Rare HSP linked to Huntington’s disease

Both detected in one family over generations


Five members of one family over four generations have been diagnosed with both Huntington’s disease and Silver syndrome, a complicated form of HSP. Silver syndrome has now been identified in a new location, SPG 38, a region that also includes the gene for Huntington’s disease.



Huntington disease (HD) is an autosomal dominant neurodegenerative disease characterized by choreic hyperkinesias, cognitive decline, and psychiatric manifestations, caused by an increased number of CAG repeats in the IT15 gene on chromosome 4p16.3.

Silver syndrome is a rare autosomal dominant form of complicated hereditary spastic paraplegia, characterized by lower limb spasticity in addition to amyotrophy of the small muscles of the hands. In addition to the previously identified locus SPG17 on chromosome 11q12-q14,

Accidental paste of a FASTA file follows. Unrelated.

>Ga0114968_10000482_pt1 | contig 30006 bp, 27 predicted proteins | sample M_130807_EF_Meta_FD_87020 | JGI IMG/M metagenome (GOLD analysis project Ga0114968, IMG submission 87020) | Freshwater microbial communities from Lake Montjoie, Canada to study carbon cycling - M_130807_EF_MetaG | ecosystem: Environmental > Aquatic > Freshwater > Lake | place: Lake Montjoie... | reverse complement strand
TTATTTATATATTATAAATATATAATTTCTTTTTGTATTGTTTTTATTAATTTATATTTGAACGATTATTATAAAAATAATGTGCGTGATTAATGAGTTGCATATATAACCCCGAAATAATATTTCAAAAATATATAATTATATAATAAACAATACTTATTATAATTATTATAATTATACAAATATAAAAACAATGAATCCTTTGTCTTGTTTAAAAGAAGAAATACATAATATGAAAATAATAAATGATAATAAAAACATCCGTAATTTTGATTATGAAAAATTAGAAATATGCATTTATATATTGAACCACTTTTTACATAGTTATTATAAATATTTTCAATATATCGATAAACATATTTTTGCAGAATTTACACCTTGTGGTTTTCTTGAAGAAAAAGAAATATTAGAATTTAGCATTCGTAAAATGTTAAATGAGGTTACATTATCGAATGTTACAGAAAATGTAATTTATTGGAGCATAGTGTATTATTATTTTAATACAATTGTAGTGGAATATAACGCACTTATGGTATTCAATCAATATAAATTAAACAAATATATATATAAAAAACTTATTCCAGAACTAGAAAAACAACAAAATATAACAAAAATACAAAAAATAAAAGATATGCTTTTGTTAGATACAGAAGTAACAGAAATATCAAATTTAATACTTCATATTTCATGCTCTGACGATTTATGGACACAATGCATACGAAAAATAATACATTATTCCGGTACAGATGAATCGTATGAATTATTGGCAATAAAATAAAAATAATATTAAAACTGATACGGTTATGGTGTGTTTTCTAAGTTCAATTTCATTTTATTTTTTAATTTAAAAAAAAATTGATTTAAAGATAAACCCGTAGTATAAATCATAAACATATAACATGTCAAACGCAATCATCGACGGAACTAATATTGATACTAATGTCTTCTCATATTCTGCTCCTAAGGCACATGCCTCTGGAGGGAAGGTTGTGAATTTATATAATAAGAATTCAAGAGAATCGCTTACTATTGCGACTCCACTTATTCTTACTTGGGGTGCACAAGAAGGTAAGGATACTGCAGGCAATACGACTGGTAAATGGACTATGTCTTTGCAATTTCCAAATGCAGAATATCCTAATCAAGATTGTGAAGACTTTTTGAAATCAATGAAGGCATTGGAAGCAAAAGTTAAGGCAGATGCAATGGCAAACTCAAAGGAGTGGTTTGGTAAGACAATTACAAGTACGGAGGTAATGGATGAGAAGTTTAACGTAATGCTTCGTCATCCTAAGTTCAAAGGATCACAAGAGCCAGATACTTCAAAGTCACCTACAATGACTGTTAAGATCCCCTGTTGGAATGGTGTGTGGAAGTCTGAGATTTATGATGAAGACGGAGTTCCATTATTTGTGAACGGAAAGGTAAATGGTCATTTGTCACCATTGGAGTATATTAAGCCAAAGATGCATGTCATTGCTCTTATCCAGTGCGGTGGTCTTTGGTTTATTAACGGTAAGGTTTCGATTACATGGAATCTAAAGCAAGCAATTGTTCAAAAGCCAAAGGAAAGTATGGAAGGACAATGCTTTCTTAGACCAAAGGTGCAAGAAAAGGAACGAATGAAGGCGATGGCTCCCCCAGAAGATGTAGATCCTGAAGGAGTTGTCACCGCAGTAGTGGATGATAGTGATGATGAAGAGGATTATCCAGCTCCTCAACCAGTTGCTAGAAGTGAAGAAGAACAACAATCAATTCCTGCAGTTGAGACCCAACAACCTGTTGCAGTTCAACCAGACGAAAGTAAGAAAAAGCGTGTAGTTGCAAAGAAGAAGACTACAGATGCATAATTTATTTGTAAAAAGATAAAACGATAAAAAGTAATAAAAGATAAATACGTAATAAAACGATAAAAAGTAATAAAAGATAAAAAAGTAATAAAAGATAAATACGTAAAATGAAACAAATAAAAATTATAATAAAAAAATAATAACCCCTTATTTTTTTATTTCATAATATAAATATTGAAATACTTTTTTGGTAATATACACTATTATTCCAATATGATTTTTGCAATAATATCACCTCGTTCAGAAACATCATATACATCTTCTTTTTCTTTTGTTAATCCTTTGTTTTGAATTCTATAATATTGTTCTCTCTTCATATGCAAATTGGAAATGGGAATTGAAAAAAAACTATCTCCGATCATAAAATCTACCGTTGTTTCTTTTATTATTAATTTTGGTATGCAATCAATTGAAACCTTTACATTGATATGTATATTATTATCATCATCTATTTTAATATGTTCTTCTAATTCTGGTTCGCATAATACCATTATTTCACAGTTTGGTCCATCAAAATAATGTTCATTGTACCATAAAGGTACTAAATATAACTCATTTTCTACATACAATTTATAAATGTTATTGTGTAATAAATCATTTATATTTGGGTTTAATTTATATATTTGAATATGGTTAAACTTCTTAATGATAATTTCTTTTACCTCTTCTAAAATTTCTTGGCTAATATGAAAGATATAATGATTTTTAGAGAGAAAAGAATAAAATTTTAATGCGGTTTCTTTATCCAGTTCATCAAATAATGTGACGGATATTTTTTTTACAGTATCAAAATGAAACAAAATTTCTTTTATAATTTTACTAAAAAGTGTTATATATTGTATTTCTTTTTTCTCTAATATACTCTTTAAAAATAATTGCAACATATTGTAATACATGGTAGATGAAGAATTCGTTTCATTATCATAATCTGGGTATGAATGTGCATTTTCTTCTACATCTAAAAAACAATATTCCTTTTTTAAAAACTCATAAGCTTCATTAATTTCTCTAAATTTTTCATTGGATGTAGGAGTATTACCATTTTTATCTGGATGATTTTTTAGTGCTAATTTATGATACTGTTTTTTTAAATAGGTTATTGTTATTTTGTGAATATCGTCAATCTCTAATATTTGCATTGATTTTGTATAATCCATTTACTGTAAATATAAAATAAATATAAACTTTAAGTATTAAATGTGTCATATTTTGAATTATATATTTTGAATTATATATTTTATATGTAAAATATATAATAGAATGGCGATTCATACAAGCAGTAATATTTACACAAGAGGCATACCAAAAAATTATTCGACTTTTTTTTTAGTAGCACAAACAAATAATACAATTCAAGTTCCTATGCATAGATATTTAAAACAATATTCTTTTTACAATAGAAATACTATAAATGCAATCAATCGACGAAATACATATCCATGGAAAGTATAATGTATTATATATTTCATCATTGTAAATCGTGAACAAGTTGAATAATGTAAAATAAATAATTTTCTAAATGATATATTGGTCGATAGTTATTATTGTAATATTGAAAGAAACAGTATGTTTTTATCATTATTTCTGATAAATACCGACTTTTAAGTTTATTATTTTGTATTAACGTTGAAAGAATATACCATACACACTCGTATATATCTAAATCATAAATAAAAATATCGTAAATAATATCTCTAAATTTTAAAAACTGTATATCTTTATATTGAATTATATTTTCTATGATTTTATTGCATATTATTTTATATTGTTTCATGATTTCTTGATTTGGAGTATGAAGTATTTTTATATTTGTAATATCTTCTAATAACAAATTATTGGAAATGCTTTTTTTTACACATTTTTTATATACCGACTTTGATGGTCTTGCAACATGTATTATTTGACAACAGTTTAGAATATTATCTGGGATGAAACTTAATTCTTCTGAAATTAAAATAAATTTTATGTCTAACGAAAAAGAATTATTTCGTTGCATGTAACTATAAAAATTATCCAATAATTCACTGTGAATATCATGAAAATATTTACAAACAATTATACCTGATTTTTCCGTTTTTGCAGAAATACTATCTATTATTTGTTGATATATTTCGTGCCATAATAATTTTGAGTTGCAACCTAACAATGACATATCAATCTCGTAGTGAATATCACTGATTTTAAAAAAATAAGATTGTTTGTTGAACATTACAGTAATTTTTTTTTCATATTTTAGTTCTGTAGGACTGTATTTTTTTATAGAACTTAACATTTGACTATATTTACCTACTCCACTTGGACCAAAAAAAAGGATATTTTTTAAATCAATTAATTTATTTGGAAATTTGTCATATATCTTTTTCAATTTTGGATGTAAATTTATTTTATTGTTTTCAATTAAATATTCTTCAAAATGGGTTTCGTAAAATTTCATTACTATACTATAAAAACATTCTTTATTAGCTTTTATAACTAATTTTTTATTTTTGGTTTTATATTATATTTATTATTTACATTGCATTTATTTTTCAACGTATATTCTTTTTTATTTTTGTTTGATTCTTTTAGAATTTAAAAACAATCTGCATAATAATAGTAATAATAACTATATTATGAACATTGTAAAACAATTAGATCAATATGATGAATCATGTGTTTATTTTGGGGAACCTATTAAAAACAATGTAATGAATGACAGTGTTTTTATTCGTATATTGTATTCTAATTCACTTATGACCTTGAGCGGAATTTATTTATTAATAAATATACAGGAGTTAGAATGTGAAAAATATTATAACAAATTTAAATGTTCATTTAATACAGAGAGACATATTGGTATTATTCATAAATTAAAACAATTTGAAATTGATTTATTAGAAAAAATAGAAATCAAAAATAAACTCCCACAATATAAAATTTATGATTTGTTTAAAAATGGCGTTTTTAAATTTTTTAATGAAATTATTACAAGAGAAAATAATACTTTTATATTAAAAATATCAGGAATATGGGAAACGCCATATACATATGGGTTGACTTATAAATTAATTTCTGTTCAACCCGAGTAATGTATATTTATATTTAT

a new locus (SPG38) on chromosome 4p16-p15 has been recently identified, a region that includes the HD gene.


We present a Greek family with 5 members diagnosed with HD in 4 generations. All affected members also presented with clinical features of Silver syndrome showing severe spastic paraplegia and prominent atrophy of all small hand muscles bilaterally. None of the other family members showed features of either HD or spastic paraplegia.


The reported coexistence of Silver syndrome with HD in 4 generations is not fortuitous, suggesting that these 2 distinct genetic disorders are in linkage disequilibrium. Although rare, it is reasonable to expect additional similar cases. Clinical neurologists should perhaps investigate this possibility in cases combining features of HD and involvement of the upper and lower motor neurons.


SOURCE:  Neurologist. 2011 Jul;17(4):211-2.

Co-segregation of Huntington Disease and Hereditary Spastic Paraplegia in 4 Generations.

Panas M, Karadima G, Kalfakis N, Vassilopoulos D.

Neurogenetics Unit, Department of Neurology, Eginition Hospital, University of Athens, Athens, Greece.


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